Before the parties’ presidential primaries, the Independent National Electoral Commission, INEC, had maintained a respectable and confidence-inspiring image and reputation, which gave many Nigerians hope of a credible polls in 2023 in view of its crucial nature. INEC under the leadership of Prof. Mahmood Yakubu had created mixed perceptions of its identity as an independent electoral institution.
Elections in Kogi, Osun and Kano states left INEC image in tatters, leaving serious questions about its neutrality and capacity to conduct free and fair elections as a result of what seemed like deliberate manipulations to favour the ruling party in severally contrived inconclusive polls which the government party eventually won. However, its sagging image was salvaged by two unrelated events that rekindled hope in the body to produce a meaningful poll.
First, was INEC’s insistence on a new electoral law, which it worked seriously and assiduously to initiate and promote as a veritable basis for credible elections, including the use of technology, an action that must have discomfitured the government that appointed it going by the body language of the government that refused signing previous bills three times in the past. INEC had pitched its success in conducting the 2023 polls on the passage of the new Act.
The second event, perhaps, fortuitously, was the appointment of Mr. Festus Okoye into INEC as national commissioner, and his being put in charge of voter education and publicity. He has been conscientious and industrious in a square hole, and adroitly brought his activism and advocacy background into forcefully repositioning the agency into the consciousness of Nigerians.
But everything apparently changed with the primaries as INEC literally shot itself in the foot and clearly undermined all the good work done to restore public confidence in it. INEC had insisted on the June 3, 2022 deadline for the submission of list of candidates by political parties, even after the Conference of all political parties had made a collective request for extension. INEC Chairman, Prof. Yakubu had told the parties that the date was sacrosanct because any change would affect its programme of activities.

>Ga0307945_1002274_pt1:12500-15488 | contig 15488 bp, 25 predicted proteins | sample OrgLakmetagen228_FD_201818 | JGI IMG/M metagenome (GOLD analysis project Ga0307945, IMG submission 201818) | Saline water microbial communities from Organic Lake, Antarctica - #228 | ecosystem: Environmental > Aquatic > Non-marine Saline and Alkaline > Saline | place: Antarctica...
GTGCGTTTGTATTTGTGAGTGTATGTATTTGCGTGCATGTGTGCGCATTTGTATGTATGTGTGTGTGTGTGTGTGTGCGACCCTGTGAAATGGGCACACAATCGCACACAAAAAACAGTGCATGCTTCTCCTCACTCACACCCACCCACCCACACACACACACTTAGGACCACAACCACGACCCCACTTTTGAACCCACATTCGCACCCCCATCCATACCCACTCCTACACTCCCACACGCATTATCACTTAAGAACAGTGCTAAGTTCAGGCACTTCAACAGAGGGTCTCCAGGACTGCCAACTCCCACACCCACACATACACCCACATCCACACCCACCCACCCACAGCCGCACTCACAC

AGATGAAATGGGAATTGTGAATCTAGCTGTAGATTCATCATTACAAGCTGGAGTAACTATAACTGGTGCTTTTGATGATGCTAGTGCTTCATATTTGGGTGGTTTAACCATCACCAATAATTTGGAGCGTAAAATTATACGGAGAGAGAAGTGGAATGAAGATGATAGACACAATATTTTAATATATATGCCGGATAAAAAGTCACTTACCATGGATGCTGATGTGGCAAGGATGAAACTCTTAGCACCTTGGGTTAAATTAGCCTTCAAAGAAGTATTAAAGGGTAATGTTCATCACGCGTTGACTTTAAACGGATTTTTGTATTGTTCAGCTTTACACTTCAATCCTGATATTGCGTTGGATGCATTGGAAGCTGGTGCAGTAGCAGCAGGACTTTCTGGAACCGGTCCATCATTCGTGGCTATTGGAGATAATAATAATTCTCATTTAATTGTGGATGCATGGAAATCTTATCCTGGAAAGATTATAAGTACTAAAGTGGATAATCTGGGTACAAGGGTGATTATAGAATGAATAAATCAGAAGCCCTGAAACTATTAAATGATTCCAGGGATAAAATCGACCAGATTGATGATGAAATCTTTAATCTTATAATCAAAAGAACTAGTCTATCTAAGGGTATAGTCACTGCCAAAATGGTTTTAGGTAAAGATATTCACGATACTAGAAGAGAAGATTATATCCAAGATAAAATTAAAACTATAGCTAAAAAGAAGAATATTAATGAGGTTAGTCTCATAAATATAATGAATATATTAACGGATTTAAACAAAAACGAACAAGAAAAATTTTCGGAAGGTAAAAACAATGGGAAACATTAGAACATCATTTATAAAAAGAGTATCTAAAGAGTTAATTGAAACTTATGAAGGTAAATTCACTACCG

But when it seemed that the ruling party, APC, would fail the deadline, INEC suddenly extended it by one week, after the main opposition PDP had conducted its primaries, thus raising doubt about the motive and its’ sincerity of purpose.
In the view of this newspaper, we fail to understand the rationale or overarching national objective behind its volte face. It was a move that gave APC an advantage through a windqow it did not deserve. When rules are made, they are expected to be obeyed.
Everyone in this country attests to the fact that the main bane of our development is the arbitrariness and impunity in the application of rules. It was an action that muddied the water toward a fair election in 2023 and an unnecessary baggage for the electoral body.
Unless rules have consequence for breaches they have no moral or legal force, because people abi initio would assume a possibility of some waiver along the way for all kinds of situations. It creates uncertainty in the system and allow for disruptive behaviours. That single action almost completely damaged INEC’s hard earned reputation through its recent campaign for credible polls.
However, we believe there is enough time and opportunity to remedy the situation and deliver to Nigeria an election that commands both local and international approval. Elections should not just be about producing a winner, but more importantly, the process of such victory. Sadly, our elections have always be progressively worse than the previous ones, which has led to public lose of confidence in the outcome. This election is crucial because it is a replay of 2015 and a referendum on the past eight years of APC.
We are gladdened that INEC has extended the period for voter registration beyond the June deadline to allow as many Nigerians who are willing to register opportunity to do so. This is important because the challenge of previous elections had been the increasing voter apathy recorded, which seemed to delegitimise the outcome. Our population is youth-based and the youth should be given all the opportunity to make their impact felt because it is about their future.
But we must sound a note of caution. It is not enough to register people; INEC must ensure that the Permanent Voter Card, PVCs are delivered to their owners. In the two previous elections allegations of PVC manipulations were rife especially in areas where the state government feared opposition vote against it. Such was the case in Lagos where people of non indigenous stock were deliberately frustrated from voting by denying them access to the PVCs.
So, at present there are over 20 million uncollected PVCs in the country. INEC must ensure that anyone who registered must get his/her card, even if it means contacting them directly. We must get it right this time by improving on previous polls. Fortunately, the new Electoral Act provides some good possibility of a fair outcome but the process should also be guided, because any outcome from a manipulated process cannot stand moral scrutiny..